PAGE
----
Newly discovered feline muscle disease

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A newly diagnosed potassium-aggravated myopathy has recently been reported in cats.

Twelve shorthair cats in Europe (6 males and 6 females; age range, 2 months to 3 years) from one household were assessed for clinical signs of episodic muscle spasticity. Familial relationships among the cats were suspected but not known. A functional channel disease, especially a sodium channelopathy similar to potassium-aggravated myotonia, was considered likely[1].

Clinical signs

Clinical signs are characterized by a hypermetric, ataxic gait that appeared to be induced by exercise. The physical examination of all the cats demonstrated a thin to mildly emaciated body condition and signs of suppurative rhinitis. The results of hematologic and CSF analysis, diagnostic imaging, electromyography, motor nerve conduction tests, screening for metabolic storage diseases, provocation tests via exercise in a cold environment, and gross pathological and histologic examination revealed no abnormalities that could explain the clinical signs.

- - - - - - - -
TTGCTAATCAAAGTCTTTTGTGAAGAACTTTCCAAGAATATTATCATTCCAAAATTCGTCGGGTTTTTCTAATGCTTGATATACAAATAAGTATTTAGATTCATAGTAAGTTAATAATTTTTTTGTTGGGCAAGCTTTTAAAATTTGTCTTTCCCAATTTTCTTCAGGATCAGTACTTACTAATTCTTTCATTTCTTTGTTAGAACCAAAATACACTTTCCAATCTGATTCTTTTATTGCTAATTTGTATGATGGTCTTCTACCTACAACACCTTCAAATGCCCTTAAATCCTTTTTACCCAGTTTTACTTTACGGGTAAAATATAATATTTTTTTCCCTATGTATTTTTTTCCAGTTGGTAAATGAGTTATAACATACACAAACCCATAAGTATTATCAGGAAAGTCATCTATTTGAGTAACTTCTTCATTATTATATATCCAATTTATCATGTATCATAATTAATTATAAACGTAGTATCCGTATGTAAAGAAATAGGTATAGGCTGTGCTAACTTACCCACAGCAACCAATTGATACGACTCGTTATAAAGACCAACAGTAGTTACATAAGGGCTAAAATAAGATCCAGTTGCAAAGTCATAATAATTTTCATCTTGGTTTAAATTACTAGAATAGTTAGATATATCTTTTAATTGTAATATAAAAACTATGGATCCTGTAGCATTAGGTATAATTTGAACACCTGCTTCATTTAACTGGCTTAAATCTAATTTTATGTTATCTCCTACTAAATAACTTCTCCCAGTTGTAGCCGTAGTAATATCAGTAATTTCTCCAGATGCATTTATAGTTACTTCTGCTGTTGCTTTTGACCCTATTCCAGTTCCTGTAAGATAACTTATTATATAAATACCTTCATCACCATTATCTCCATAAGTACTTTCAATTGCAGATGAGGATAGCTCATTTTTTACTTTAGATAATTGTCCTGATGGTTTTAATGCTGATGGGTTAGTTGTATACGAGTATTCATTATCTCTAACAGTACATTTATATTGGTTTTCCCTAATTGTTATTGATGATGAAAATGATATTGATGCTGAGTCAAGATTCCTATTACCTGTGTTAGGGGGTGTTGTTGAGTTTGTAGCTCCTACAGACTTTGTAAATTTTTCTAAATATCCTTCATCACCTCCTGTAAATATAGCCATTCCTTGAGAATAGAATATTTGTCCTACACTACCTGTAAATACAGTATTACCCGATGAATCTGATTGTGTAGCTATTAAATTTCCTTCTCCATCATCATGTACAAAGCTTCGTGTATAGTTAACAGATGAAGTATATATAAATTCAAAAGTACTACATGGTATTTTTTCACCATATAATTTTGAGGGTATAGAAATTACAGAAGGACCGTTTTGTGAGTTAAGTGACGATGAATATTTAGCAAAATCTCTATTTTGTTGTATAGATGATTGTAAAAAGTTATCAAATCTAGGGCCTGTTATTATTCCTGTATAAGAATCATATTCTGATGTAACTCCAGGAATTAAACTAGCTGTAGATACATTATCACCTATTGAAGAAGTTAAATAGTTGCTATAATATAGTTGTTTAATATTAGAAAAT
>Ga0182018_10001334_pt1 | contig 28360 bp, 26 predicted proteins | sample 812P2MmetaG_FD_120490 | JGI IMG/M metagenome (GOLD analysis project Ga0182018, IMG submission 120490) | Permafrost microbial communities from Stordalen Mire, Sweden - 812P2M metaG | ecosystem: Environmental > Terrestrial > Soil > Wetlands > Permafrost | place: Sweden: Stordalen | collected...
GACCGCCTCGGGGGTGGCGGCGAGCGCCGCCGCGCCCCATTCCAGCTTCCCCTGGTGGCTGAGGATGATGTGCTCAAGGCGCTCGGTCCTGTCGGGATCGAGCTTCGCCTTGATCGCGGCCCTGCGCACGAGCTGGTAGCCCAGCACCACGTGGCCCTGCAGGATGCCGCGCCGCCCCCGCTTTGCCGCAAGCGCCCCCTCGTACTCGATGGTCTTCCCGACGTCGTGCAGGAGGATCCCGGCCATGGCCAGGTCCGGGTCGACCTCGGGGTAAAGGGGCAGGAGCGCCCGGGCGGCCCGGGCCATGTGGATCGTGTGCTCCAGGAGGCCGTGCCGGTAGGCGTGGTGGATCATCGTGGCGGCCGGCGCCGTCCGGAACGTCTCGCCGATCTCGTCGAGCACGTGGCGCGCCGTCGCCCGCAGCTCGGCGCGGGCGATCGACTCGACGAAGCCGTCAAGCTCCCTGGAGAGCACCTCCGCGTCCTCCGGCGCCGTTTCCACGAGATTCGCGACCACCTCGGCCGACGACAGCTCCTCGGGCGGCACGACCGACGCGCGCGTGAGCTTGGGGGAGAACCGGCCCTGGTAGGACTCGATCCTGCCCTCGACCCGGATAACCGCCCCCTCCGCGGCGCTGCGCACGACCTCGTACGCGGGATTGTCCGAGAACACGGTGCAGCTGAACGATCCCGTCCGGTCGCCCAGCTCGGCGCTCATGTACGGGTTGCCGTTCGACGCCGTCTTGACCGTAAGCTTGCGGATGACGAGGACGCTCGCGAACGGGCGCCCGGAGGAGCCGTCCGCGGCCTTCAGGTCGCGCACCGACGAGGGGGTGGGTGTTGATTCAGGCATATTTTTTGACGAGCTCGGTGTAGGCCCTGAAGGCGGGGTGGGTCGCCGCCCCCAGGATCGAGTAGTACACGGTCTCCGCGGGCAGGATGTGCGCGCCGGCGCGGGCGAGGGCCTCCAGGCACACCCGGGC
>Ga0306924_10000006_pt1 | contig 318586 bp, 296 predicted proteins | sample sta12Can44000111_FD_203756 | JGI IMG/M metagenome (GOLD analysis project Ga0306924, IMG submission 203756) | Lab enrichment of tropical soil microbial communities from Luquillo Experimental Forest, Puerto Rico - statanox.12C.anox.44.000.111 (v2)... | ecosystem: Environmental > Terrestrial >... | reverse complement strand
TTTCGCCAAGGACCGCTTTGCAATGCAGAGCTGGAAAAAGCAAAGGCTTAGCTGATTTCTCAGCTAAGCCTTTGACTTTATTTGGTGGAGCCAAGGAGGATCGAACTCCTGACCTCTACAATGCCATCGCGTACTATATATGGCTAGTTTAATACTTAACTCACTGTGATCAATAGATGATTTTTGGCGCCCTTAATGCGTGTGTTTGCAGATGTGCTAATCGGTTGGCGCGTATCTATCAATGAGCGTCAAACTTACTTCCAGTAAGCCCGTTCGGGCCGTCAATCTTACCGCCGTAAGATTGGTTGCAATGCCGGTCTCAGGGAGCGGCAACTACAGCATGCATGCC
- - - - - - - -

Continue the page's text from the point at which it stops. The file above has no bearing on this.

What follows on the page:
Treatment

Potassium restriction appears to alleviate clinical signs in affected cats.

Offering consumption of a potassium-enriched diet resulted in severe aggravation of clinical signs in 7 of 7 tested cats. These developments lead to a diagnosis of potassium-aggravated muscle stiffness.

References

  1. Kiesewetter IS et al (2011) Potassium-aggravated muscle stiffness in 12 cats. J Am Vet Med Assoc 238:1026-1031